Aaron McGruder’s benchmark “The Boondocks” satirized American pop culture and politics, dissected the Pan African-American mythos, analyzed race relations, debunked gangsta rap culture and took heavy blows to every other group most TV shows often forgot. But despite it being one of the most controversial cartoons ever to air across the globe (using “nigga” in every episode except one, “The Itis”), it taught us valuable life lessons. In honor of their “supposed last season,” here are a few:
White imperialism is just as rampant as ever. Every episode shows the white man one-upping black folk, in one way or the other. Don’t believe us? Examine the season finale of the show’s third season where the corrupt realtor Ed Wuncler, Sr., Gin Rummy and his grandson Ed Wuncler III walk away… no harm, no foul, after plotting a terrorist attack.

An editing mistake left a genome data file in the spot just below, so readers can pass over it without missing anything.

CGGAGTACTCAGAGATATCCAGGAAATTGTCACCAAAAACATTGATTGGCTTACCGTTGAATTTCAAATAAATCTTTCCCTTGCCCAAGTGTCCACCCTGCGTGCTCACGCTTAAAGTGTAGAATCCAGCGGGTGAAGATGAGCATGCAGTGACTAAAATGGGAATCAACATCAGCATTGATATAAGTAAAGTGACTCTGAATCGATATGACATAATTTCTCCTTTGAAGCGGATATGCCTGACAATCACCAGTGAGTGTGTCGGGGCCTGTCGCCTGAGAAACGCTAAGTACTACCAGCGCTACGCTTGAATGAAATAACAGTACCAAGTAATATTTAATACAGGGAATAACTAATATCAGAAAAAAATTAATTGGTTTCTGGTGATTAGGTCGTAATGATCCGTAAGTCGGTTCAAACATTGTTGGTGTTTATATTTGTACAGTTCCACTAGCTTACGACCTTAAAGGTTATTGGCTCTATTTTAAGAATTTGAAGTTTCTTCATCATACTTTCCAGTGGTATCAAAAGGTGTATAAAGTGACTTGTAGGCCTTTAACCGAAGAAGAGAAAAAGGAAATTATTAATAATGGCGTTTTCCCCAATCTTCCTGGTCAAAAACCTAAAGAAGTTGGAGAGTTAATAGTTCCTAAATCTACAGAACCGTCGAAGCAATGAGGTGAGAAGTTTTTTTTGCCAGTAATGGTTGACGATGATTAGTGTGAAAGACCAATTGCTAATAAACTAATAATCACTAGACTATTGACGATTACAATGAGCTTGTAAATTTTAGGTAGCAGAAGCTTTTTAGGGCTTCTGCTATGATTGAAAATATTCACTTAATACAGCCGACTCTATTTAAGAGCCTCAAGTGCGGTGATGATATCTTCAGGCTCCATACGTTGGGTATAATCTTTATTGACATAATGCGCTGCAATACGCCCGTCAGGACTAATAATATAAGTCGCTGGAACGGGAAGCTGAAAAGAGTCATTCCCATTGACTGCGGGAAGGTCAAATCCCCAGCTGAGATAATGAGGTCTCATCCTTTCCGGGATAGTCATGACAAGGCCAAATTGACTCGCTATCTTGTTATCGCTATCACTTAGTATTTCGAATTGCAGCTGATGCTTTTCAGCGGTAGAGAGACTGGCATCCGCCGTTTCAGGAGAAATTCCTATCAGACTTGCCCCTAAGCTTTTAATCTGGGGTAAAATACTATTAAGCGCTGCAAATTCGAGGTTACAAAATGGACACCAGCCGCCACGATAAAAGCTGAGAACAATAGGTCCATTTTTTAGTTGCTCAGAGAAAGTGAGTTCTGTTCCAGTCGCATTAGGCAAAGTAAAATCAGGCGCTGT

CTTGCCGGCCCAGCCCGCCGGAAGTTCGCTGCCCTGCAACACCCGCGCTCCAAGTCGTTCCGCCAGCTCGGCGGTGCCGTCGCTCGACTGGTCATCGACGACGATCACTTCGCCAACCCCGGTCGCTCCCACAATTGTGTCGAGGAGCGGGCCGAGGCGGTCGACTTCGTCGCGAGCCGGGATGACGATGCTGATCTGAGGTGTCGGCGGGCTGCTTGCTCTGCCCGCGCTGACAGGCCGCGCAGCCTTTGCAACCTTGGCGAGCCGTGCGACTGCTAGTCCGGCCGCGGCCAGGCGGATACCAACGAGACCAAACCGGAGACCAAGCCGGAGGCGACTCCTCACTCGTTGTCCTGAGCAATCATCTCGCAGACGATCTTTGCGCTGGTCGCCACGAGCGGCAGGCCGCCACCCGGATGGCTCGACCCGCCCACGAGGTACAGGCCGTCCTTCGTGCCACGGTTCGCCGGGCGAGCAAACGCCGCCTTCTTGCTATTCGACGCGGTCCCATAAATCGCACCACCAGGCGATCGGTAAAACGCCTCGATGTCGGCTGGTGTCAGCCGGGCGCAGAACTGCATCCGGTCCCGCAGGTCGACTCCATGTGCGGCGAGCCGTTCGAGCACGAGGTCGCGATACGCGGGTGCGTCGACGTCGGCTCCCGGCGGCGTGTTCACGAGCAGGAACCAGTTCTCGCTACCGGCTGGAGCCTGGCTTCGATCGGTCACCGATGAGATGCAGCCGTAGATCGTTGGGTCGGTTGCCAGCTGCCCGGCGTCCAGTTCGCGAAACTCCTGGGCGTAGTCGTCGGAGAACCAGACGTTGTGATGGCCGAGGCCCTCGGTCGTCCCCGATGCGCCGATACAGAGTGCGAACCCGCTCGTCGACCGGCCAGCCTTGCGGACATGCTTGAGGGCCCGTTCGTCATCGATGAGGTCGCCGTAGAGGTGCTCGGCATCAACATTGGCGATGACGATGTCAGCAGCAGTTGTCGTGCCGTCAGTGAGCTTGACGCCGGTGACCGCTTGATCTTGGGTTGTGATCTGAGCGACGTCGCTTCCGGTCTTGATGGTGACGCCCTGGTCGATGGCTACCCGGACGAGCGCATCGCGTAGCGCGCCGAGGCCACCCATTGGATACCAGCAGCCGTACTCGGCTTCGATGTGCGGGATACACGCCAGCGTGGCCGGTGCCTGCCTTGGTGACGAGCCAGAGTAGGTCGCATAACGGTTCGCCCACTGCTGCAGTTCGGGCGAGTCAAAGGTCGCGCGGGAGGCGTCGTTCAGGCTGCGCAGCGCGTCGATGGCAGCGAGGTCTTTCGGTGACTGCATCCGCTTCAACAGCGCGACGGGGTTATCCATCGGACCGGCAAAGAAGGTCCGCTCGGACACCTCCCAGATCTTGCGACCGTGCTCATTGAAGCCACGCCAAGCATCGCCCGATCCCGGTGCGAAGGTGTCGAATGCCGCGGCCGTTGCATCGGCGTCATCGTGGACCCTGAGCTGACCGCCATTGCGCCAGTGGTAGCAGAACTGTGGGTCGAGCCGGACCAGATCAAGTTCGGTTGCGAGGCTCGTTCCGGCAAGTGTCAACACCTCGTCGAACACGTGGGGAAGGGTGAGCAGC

Colorism is still a hot button issue. Look at all of the women that granddad has eloped with or has taken out on nice candle lit dinners. They all have one thing is common: they are all racially-ambiguous, slim, light-skinned women with straight hair. Another example, anything that comes out of Uncle Ruckus’ mouth.
It’s even harder when you’ve made it. Notorious B.I.G. had it right the first time, “Mo’ money, mo’ problems.” Robert Freeman took his boys Huey and Riley out of the ghetto and brought them to Woodcrest, getting them away from the noise and the peril of the inner city. But constant pressures from egotistical Hurricane Katrina injured kinsfolk, rowdy ghetto blaster jamming gangsta rappers and nosy neighborhood watch creepers, its hard to really too keep your head up when everyone around you is trying to bring you down.
Big Brother does exist. Flagrant federal agents aren’t the only thing you should be afraid of, but being tapped and even chased by some Orwellian corporate supergiant… now, that’s scary.
Nigga Moments are an epidemic in the black community. Often irate black people encourage other logical and non-confrontational black people to throw their lives away at the chance to square off at the moment’s rage.